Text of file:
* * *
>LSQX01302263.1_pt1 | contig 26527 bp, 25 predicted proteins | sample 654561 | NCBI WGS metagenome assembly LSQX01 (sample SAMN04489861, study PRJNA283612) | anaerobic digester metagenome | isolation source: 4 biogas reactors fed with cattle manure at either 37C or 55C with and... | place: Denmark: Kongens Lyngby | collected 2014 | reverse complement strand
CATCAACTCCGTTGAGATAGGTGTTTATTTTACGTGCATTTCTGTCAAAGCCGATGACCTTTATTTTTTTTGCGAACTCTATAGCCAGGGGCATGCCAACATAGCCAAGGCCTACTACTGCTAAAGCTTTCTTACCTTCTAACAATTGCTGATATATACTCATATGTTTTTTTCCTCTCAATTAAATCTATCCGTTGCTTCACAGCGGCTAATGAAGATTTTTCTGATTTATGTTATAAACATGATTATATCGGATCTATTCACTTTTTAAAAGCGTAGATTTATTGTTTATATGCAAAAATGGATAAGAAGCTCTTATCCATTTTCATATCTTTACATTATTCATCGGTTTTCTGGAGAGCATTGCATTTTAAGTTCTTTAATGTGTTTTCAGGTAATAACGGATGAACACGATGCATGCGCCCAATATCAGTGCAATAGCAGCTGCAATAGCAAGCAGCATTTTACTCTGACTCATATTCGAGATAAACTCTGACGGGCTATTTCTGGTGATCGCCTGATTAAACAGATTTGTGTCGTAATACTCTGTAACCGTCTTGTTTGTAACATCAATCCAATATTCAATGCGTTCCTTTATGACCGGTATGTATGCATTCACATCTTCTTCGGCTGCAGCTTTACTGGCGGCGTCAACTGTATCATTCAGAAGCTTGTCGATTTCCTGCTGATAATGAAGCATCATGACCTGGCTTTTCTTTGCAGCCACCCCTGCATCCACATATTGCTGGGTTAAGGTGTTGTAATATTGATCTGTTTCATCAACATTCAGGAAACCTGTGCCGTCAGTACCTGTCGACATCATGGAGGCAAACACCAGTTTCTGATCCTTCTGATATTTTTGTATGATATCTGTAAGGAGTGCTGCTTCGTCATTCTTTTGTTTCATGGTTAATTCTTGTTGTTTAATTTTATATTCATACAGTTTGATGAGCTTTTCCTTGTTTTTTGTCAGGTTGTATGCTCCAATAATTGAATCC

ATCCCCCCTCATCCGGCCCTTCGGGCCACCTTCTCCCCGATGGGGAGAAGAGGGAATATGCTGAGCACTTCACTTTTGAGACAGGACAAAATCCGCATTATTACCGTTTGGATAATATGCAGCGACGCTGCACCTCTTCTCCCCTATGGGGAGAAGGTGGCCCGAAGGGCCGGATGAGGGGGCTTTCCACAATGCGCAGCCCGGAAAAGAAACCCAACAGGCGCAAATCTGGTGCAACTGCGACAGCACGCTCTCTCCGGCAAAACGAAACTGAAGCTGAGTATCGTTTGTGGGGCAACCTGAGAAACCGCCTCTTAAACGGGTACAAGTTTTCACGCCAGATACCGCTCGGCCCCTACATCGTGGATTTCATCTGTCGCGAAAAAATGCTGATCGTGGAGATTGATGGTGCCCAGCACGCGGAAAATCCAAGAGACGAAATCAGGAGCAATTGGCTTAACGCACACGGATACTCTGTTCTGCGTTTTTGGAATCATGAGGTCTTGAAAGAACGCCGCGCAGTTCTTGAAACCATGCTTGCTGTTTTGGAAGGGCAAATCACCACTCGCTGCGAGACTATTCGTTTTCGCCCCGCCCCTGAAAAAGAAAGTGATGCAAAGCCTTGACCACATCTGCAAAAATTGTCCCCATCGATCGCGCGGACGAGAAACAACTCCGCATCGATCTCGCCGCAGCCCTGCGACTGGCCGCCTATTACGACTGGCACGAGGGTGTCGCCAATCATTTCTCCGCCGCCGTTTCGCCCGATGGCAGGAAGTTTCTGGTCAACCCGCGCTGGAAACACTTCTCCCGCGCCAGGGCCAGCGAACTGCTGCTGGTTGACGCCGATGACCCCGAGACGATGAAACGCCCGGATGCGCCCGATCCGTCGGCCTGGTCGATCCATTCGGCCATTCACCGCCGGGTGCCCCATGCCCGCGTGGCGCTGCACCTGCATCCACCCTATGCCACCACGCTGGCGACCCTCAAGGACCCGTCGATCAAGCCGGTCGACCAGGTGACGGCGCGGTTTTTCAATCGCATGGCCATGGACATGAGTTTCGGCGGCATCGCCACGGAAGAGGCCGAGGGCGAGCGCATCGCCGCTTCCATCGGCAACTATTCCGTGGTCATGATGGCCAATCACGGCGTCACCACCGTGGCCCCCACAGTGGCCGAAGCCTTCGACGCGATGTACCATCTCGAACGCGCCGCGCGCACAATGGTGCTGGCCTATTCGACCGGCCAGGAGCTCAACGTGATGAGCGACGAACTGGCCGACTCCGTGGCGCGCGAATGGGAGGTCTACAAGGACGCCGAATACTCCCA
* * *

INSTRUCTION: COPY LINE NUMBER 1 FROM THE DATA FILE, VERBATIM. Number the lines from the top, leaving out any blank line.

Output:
>LSQX01302263.1_pt1 | contig 26527 bp, 25 predicted proteins | sample 654561 | NCBI WGS metagenome assembly LSQX01 (sample SAMN04489861, study PRJNA283612) | anaerobic digester metagenome | isolation source: 4 biogas reactors fed with cattle manure at either 37C or 55C with and... | place: Denmark: Kongens Lyngby | collected 2014 | reverse complement strand